Sites of the Week [Week 14]

1 12 2011

I Know Someone (Powerful Student Video)

Today’s site is a bit different. Yesterday I was touched by a video created by Sydney Steeves. Sydney, a student in New Brunswick, mixed a simple song with images of students sharing powerful messages about the effects of bullying and what you can do to step up and stop the abuse. I was touched that such a simple project could carry such a powerful message to thousands of people. The video was first posted on YouTube November 28th and in less than a day had garnered close to 2000 views. When I discovered the video on December 1st 2011, I was viewer 6790. As many of you know, I speak far and wide about bullying and specifically that which takes place using many forms of technology. This video will become a regular part of my presentation with the challenge that everyone take a moment to watch and reflect on the past, present and future- family, friends, acquaintances. Don’t forget to also stop in front of the mirror- the most powerful reflective stop of all. This is authentic student work at its best- created for and shared with an authentic audience-to make the world a better place. Enjoy…

The Scale of the Universe

How large is the universe? How can we fathom this great expanse and the size of all that makes up this space? Here is a site that can help with this little problem and provide perspective on the immense and the very, very small. Welcome to “The Scale of the Universe”.

Gymnasium for the Brain

Here is an interesting site full of exercises, puzzles, games and pointers for “exercising” you brain. Topics range from speed math at all levels to pattern recognition and drawing tips. This site has fun for everyone as you stretch your brain. My favorites were the puzzles. I always love a good puzzle. Have fun playing in the Gymnasium for the Brain.

Sites of the Week [Week 13]

18 11 2011

Due to crazy scheduling, I did not post sites for week 12. Feel free to add comments of sites you like to create week 12 :). Now, on to the features sites for this week.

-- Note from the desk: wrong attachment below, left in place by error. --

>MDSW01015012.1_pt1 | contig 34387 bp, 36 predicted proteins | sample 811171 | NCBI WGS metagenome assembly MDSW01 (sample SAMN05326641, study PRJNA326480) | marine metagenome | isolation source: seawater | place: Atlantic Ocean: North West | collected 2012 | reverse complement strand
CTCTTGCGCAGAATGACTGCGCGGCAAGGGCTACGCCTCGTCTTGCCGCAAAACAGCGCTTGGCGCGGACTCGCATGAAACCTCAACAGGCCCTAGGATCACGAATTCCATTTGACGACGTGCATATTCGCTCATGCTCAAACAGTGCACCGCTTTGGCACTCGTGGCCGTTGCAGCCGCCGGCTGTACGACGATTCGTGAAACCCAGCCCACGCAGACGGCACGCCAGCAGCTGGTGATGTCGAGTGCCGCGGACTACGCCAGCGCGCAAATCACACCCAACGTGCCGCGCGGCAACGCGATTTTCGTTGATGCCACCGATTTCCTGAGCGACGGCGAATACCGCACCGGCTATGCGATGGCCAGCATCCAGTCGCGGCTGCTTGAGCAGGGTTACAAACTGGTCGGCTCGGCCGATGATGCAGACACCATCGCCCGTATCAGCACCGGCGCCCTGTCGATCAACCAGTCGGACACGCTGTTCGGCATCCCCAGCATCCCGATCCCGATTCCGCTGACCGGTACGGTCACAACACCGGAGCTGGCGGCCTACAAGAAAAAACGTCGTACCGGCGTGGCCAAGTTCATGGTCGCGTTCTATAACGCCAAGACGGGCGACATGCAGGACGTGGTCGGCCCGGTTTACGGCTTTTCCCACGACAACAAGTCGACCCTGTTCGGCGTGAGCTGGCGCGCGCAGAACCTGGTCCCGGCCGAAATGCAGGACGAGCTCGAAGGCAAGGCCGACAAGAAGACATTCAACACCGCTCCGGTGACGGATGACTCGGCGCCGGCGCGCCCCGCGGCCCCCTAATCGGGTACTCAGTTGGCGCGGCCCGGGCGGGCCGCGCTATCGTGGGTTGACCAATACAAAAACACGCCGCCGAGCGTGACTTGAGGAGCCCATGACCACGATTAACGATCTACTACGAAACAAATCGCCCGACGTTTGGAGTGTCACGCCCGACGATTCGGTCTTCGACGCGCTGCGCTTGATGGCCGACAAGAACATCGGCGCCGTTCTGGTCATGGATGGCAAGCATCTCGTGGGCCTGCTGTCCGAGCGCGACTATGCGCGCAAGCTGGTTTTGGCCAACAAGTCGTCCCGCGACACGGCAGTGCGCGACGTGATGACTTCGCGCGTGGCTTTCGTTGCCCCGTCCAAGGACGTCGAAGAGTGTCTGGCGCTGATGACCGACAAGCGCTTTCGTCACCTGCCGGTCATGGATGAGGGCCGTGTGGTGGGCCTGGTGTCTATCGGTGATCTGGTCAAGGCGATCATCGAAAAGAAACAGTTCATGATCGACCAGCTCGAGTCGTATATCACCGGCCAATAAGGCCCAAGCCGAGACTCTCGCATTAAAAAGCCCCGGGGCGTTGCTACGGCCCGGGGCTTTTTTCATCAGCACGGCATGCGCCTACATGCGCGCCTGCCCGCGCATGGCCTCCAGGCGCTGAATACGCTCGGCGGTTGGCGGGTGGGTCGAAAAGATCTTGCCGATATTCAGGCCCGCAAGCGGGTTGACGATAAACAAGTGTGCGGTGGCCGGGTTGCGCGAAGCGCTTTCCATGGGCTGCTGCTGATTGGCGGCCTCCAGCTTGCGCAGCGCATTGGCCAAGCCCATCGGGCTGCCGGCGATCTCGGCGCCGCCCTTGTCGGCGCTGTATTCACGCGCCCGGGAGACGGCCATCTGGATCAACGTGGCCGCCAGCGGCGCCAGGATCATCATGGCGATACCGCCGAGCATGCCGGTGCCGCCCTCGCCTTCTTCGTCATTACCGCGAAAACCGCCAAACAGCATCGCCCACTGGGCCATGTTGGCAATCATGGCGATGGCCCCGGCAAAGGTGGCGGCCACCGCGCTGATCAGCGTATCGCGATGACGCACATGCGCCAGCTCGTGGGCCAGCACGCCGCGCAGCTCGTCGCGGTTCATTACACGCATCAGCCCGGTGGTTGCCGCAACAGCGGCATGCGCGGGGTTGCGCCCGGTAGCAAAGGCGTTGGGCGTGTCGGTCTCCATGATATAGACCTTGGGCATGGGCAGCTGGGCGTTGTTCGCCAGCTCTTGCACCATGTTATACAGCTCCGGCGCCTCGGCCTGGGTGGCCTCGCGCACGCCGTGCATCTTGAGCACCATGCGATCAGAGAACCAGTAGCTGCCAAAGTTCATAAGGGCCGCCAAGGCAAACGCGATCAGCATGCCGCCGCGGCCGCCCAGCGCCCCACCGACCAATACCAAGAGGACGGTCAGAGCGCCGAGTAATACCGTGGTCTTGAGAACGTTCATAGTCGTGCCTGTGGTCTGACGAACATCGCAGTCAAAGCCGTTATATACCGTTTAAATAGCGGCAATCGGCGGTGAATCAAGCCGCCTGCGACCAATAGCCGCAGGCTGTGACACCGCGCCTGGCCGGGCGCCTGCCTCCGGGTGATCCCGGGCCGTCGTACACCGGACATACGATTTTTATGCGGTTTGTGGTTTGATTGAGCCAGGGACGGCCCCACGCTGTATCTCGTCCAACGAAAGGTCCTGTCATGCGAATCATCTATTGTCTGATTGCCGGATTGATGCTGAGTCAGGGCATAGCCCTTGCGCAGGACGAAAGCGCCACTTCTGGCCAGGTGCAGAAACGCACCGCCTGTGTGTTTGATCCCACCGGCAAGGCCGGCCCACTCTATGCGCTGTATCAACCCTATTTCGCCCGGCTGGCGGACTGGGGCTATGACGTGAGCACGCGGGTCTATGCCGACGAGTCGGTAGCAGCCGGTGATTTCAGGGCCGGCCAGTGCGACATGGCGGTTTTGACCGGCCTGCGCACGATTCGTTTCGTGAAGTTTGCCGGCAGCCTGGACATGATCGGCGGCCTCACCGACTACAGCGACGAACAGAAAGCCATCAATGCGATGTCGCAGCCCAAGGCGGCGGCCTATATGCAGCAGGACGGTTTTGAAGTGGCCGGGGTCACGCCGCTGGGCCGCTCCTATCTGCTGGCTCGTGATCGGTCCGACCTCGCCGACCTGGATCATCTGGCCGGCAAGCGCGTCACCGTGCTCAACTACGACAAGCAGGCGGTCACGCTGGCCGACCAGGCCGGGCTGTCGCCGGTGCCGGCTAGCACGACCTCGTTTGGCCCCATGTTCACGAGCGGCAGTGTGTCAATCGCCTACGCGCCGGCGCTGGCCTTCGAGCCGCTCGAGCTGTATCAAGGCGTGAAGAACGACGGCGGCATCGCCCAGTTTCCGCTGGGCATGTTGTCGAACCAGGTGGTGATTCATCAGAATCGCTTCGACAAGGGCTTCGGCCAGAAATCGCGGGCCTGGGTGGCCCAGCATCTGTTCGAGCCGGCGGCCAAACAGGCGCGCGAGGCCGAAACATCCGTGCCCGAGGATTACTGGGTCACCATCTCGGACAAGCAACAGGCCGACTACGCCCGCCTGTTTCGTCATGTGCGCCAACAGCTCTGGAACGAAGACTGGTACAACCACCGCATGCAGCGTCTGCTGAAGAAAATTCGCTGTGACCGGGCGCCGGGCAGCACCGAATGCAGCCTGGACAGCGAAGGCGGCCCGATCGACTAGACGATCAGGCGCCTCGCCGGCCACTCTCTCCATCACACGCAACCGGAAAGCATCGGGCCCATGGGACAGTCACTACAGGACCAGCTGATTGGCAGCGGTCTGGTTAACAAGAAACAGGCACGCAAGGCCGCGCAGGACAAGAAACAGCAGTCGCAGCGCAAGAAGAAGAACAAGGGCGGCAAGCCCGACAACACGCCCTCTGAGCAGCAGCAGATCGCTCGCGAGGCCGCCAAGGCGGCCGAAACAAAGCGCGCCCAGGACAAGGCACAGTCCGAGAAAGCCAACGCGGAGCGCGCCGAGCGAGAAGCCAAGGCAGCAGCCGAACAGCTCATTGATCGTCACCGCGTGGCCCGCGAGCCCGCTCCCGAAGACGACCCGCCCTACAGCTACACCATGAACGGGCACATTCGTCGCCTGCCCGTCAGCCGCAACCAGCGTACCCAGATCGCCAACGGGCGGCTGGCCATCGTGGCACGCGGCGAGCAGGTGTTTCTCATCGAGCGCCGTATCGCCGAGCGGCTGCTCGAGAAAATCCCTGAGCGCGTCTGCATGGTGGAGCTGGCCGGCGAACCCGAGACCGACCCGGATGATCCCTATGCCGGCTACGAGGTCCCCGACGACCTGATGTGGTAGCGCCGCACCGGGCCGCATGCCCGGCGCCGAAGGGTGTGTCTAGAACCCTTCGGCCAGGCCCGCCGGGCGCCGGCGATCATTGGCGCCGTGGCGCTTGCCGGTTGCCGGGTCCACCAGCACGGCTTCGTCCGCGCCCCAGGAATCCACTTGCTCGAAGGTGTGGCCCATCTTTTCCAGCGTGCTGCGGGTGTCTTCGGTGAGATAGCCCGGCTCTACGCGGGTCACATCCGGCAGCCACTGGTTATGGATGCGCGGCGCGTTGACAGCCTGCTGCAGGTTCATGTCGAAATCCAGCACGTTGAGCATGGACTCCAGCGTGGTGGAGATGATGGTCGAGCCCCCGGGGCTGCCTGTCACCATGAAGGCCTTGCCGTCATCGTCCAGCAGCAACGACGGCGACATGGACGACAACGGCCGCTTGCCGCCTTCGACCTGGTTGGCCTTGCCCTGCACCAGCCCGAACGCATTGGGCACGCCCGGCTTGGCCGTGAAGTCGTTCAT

13.1 YuDu

YuDu is a site that lets you publish documents from various formats into a digital magazine. You can also include images, websites and audio files in the publication. This seems to have interesting possibilities for student presentations, portfolios, class writings, history collections and more. There are several levels starting with this free version moving up to two different levels of paid versions. Imagine publishing a collection of essays or short stories from your creative writing classes. Through this site, students could publish selected projects over the course of a year to create a magazine documenting their learning journey in a single course or across multiple disciplines. This is just one of many tools that exist to support self-publication. What can you do with YuDu?

YuDu supports virtually any language…Here are some examples:

Petiscos: Numero1

Poets: Emily Dickinson
Created by a student for her English class

Planet Earth

There are many others to explore. While the Planet Earth link posted above is put out by the Natural Environment Research Council, there is no reason students couldn’t put together magazines on similar topics of equal quality. The resources that are available are amazing and we are only limited by the limits we set for ourselves.

13.2 Making the News

This is a simple site with a lot of potential. This site allows you to easily create a newspaper through a web-based application. There are several templates to work with as well as options for creating e-mail links or printing. You can write the text on a word processor such as Word then copy and paste the text in boxes. This way you can have multiple authors. This has potential for individual class projects as well as collaborative papers. The tool is very easy to use and is suitable for a wide range of students. What stories do your kids have that are fit to print?

13.3 BIE: Project Based Learning for the 21st Century

Project based learning is nothing new. Born in a medical school in the 1960’s out of the need to place content in context with real-life problems, PBL has become a standard method of instruction in all medical schools. At the heart of PLB is the ill-defined problem. This site provides a nice collection of resources to help you implement PBL in your classroom and has materials for all levels of instruction.  This site has many other resources that I may feature another time but don’t hesitate to look around. There are some great resources throughout the site.

13.4 Math Open Reference